To resolve this appeal, we must answer two questions. First, did Wilson clearly invoke his right to counsel? And second, if he did, was the admission of his statements following his invocation harmful error? We address each question in turn.

         "[A] suspect subject to custodial interrogation has the right to consult with an attorney and to have counsel present during questioning, and . . . the police must explain this right to him before questioning begins." Davis v. United States, 512 U.S. 452, 457 (1994) (citing Miranda, 384 U.S. at 469-73). If the suspect requests an attorney, the police must immediately cease all questioning. Rhodes v. State, 219 So.3d 251, 252 (Fla. 1st DCA 2017).

         The suspect's request for counsel must be clear and unambiguous. Davis, 512 U.S. at 459. Whether such a request is unambiguous is an objective inquiry designed to determine if "a reasonable police officer in the circumstances would understand the statement to be a request for an attorney." Id.; see, e.g., Daniel v. State, 238 So.3d 1283, 1285-87 (Fla. 5th DCA 2018) (finding that suspect's statement, "Look, can I have a lawyer, man," was unequivocal request for counsel); Rhodes, 219 So.3d at 252 (finding that suspect's statement, "I need to see a lawyer," was unequivocal request for counsel); Bean v. State, 752 So.2d 644, 646 (Fla. 5th DCA 2000) (concluding that statement, "I should be able to talk to a lawyer," was unequivocal request for counsel). "But if a suspect makes a reference to an attorney that is ambiguous or equivocal in that a reasonable officer in light of the circumstances would have understood only that the suspect might be invoking the right to counsel, our precedents do not require the cessation of questioning." Davis, 512 U.S. at 459; see, e.g., Walker v. State, 957 So.2d 560, 571, 574 (Fla. 2007) (concluding that suspect's statement, "I think I may need a lawyer," followed by suspect asking police officer if he needed legal counsel was not unambiguous request for counsel); Spivey v. State, 45 So.3d 51, 54 (Fla. 1st DCA 2010) (finding suspect's statement, "I mean if I am being held and I'm being charged with something I need to be on the phone calling my lawyer," was not unequivocal request for counsel that would require termination of questioning).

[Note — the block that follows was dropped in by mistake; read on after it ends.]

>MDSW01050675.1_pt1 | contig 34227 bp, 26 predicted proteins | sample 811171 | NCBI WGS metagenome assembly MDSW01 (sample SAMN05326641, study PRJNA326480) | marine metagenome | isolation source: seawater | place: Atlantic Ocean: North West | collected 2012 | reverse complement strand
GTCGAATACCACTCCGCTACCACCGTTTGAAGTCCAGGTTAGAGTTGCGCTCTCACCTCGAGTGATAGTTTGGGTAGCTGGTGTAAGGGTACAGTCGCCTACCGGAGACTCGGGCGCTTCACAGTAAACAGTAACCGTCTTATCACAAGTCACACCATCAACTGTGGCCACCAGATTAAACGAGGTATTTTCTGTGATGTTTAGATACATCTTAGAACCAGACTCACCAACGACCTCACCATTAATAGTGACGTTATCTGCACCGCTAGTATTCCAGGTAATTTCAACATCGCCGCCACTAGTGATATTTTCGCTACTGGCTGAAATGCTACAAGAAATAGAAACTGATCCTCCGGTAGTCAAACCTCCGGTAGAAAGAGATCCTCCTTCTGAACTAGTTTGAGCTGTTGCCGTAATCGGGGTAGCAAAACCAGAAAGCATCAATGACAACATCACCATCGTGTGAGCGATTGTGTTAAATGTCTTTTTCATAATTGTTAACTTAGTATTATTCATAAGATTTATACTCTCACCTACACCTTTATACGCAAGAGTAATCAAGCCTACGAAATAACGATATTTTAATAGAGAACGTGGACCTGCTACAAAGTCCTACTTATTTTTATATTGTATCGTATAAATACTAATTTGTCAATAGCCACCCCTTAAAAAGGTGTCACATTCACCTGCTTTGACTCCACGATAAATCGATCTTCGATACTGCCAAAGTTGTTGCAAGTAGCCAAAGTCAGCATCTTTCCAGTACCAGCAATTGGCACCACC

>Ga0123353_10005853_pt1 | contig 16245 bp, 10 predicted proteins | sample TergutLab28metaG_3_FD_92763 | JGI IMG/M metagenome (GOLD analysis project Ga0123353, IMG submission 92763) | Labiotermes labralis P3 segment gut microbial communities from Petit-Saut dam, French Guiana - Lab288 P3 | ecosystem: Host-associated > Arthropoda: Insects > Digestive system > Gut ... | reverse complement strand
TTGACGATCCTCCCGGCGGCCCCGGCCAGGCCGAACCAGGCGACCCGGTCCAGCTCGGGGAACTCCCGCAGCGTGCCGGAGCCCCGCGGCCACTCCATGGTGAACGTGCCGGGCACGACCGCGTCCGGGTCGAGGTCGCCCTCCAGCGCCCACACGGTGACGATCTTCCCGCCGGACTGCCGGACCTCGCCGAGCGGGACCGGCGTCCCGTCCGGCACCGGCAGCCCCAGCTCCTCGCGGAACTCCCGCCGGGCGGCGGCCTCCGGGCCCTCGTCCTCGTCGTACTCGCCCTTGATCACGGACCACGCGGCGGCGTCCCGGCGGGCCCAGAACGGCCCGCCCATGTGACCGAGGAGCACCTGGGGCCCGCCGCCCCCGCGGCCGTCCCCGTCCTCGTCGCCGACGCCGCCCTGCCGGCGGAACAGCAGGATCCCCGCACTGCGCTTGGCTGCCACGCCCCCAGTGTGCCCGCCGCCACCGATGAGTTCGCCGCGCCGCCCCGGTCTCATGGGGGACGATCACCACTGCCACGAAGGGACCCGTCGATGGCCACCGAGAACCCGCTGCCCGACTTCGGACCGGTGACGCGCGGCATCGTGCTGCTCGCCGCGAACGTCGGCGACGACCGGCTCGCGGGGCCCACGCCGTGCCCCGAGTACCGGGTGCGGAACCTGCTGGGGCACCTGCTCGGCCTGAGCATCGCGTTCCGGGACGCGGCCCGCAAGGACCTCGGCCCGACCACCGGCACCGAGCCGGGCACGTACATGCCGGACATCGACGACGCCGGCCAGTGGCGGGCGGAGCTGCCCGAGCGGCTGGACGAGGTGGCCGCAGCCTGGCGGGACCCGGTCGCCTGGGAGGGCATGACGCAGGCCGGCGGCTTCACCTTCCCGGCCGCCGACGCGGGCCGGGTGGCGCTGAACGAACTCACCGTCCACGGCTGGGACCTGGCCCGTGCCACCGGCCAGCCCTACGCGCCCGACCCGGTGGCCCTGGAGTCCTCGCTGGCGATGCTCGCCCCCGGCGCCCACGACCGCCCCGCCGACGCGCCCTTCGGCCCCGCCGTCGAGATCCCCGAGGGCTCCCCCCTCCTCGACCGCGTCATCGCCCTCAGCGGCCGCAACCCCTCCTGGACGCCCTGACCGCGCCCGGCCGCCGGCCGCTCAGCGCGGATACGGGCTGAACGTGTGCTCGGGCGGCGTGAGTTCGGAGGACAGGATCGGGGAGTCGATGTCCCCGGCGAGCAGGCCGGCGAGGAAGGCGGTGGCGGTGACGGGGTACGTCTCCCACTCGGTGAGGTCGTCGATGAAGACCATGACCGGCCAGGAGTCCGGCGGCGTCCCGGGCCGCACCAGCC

Applying that standard here, we conclude that Wilson's statement, "I need a lawyer, man," was an unambiguous request for counsel. Florida courts have repeatedly found similar statements to be an unequivocal invocation of the right to counsel. And, the detectives' own actions also demonstrate that they understood Wilson's statement to be an invocation of his right to counsel because they cut off further questioning and left the interrogation room shortly thereafter. The trial court correctly denied ...